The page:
Madison, WI: Natural Hazards Research and Applications Information Center, Institute of Behavioral Science

Association of State Floodplain Managers, 1991.

Bailey, Evelyn Hope. Parkway Playhouse : History of a Western North Carolina Summer Theatre. [Burnsville, N.C.]: E.H. Bailey, 1999.

Ballard, B. Vincent. Tatham Narrative, 1735-1983 : The Tatham Family of South-West Virginia and Western North Carolina. [Cary, N.C.]: B.V. Ballard, 1987.

Ballew, Bill. Baseball in Asheville. Images of Baseball. Charleston, SC: Arcadia, 2004.

—. A History of Professional Baseball in Asheville. Charleston, SC: History Press, 2007.

Barlowe, Texie Horton. The Hortons of Western North Carolina. [Lenoir, N.C.: T.H. Barlowe, 1934.

Barnes, Judy. Coasting the Mountains : A Guide to Western North Carolina. Gretna: Pelican Pub., 2001.

Barnett, John C., and Marian S. Carson Collection (Library of Congress). Circular to the Freedmen of Western North Carolina and Adjoining Districts of South Carolina. [Charlotte, N.C.: Freedmen’s Bureau, 1865.

Bartlett, Richard A. Troubled Waters : Champion International and the Pigeon River Controversy. Outdoor Tennessee Series. 1st ed. Knoxville: University of Tennessee Press, 1995.

Battle, Kemp P. The Lord Proprietors of Carolina. [Raleigh,: E.M. Uzzell & Co., printers, 1904.

Bayley, William Shirley. Deposits of Brown Iron Ores (Brown Hematite) in Western North Carolina. Raleigh,: Edwards & Broughton Printing Co., 1925.

Bayley, William S. Magnetic Iron Ores of East Tennessee and Western North Carolina. Nashville,, 1923.

Bayley, William Shirley, and Tennessee. Division of Geology. Magnetic Iron Ores of East Tennessee and Western North Carolina. [Chapel Hill]: North Carolina Geological and economic survey, 1923.

Bell, Lisa, Lynda McDaniel, and Tim Barnwell. Asheville, a View from the Top. 1st ed. Montgomery, Ala.: Community Communications, 1996.

Bennett, David Parker. “A Study in Fiddle Tunes from Western North Carolina.” Thesis (M A ). University of North Carolina., 1940.

Berkowitz, Steven J. On-Site Wastewater Treatment Problems and Alternatives for Western North Carolina. [Raleigh, N.C.]: Water Resources Research Institute of the University of North Carolina, 1981.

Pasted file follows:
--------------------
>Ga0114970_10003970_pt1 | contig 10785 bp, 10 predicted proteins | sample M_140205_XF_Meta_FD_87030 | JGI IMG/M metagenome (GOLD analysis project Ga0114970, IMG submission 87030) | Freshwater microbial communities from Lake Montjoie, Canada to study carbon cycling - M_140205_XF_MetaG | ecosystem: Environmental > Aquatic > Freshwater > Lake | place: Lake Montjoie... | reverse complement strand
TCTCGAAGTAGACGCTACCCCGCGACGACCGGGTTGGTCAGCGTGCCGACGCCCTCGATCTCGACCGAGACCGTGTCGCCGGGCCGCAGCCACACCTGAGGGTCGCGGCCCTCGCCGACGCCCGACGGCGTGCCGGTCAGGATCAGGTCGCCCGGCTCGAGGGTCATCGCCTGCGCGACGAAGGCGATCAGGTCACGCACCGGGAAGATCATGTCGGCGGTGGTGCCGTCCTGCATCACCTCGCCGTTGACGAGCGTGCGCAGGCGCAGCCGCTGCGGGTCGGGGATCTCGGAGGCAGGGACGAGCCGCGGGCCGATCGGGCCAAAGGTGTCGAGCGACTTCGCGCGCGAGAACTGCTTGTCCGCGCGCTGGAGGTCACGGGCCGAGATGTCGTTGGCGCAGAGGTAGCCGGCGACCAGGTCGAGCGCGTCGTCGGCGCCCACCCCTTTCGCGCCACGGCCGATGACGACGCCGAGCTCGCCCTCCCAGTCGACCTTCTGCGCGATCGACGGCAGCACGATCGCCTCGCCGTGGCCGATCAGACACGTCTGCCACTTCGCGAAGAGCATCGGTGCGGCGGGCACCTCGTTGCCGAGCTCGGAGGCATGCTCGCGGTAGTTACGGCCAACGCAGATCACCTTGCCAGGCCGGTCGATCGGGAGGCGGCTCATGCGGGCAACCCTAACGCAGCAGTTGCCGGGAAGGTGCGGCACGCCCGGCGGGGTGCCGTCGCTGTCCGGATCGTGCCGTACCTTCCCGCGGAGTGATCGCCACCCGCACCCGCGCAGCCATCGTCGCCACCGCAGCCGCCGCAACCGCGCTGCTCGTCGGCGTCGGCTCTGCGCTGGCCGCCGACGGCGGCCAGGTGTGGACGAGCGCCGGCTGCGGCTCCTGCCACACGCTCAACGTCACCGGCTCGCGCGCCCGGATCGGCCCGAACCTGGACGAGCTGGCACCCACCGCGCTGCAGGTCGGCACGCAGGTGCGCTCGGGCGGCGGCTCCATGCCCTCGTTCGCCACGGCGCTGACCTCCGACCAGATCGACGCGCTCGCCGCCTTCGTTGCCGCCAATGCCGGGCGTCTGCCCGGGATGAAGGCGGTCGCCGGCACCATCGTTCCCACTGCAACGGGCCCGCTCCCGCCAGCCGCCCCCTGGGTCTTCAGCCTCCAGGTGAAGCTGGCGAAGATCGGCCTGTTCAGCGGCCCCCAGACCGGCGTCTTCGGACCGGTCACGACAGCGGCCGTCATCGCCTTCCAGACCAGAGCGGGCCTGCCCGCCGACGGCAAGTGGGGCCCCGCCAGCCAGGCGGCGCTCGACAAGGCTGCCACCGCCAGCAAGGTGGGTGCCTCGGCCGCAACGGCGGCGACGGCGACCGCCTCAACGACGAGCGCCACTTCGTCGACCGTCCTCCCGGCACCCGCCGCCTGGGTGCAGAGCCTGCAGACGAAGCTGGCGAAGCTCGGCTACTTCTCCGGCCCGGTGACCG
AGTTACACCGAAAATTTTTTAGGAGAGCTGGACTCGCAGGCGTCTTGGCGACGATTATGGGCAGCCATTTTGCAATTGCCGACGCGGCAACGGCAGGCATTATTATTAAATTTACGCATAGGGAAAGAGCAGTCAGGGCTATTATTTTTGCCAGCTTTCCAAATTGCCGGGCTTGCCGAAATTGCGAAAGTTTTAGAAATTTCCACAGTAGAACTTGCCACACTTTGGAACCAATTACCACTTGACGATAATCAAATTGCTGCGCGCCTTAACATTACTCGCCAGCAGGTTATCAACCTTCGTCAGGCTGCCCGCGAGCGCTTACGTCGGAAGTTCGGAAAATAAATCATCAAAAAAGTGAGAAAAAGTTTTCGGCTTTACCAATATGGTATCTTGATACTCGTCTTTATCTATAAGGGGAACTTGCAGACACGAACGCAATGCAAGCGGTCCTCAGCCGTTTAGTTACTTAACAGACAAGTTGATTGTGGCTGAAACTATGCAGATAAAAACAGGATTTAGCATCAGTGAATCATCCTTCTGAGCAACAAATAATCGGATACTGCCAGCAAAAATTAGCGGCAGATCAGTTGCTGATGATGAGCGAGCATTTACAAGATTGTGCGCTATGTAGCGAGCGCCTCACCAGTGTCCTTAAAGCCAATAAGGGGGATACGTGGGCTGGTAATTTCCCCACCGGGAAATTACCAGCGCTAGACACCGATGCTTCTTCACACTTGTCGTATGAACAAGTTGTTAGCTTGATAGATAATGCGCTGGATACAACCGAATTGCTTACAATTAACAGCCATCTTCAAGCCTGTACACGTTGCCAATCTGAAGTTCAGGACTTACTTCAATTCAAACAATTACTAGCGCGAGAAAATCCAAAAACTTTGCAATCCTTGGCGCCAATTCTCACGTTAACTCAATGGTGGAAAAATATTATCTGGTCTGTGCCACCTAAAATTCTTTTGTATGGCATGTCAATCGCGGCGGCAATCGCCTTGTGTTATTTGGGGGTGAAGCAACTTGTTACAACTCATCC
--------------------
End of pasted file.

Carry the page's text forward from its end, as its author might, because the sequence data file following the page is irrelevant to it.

Beverley, Robert. The Western North Carolina Almanac and Book of Lists. 1st ed. Franklin, N.C.: Sanctuary Press, 1991.

—. The Western North Carolina Almanac and Book of Lists. 2nd ed. Franklin, N.C.: Sanctuary Press, 1993.

Bishir, Catherine W., Michael T. Southern, and Jennifer F. Martin. A Guide to the Historic Architecture of Western North Carolina. Chapel Hill: University of North Carolina Press, 1999.

Black, David R., and James Sumner. Historic Architectural Resources of Downtown Asheville, North Carolina. Asheville, N.C.

Raleigh, N.C.: City of Asheville ;

Division of Archives and History, North Carolina Dept. of Cultural Resources, 1979.

Blackmun, Ora. Western North Carolina, Its Mountains and Its People to 1880. Boone, N.C.: Appalachian Consortium Press, 1977.

Block, Frank E. “Dalton Family of Western Nc.” 2006. Frank E. Block.

—. Johnson, Dalton, Staton of Western North Carolina : Working Paper with Some Account of Arledge, Blackwell, Boone, Capps, Corn, Henderson, Holbert, Lankford, Stover, Walker, and Other Families of Western North Carolina. Atlanta, GA (32 Pointe Terrace, Atlanta 30339): F.E. Block, 1989.

Blue Ridge Bicycle Club (Asheville N.C.). Road Bike Asheville, North Carolina : Favorite Rides of the Blue Ridge Bicycle Club. Almond, N.C.: WMC Pub., 1997.

Boyd, Brian. Waterfalls of the Southern Appalachians : A Viewer’s Guide to 40 Waterfalls of Northern Georgia, Western North Carolina & Western South Carolina. Conyers, GA: Ferncreek Press, 1990.

Boyd, William Kenneth, and Joseph Grégoire de Roulhac Hamilton. A Syllabus of North Carolina History, 1584-1876. Durham, N.C.,: The Seeman printery, 1913.

Brettell, Caroline. Constructing Borders/Crossing Boundaries : Race, Ethnicity, and Immigration. Lanham, MD: Lexington Books, 2007.

Brookshire, William F. Genealogy: De[S]Cendants of Joel and Nancy Brookshire, Western North Carolina. Lenoir, N.C.,: Smith Print. Co., 1969.

Browder, Nathaniel C. The Cherokee Indians and Those Who Came After : Notes for a History of the People Who Settled Western North Carolina. Hayesville, NC: Browder, 1973.

Brown, W. Vance. A Plan for the General Property Tax as Advocated by the Asheville Board of Trade. [n.p.], 1916.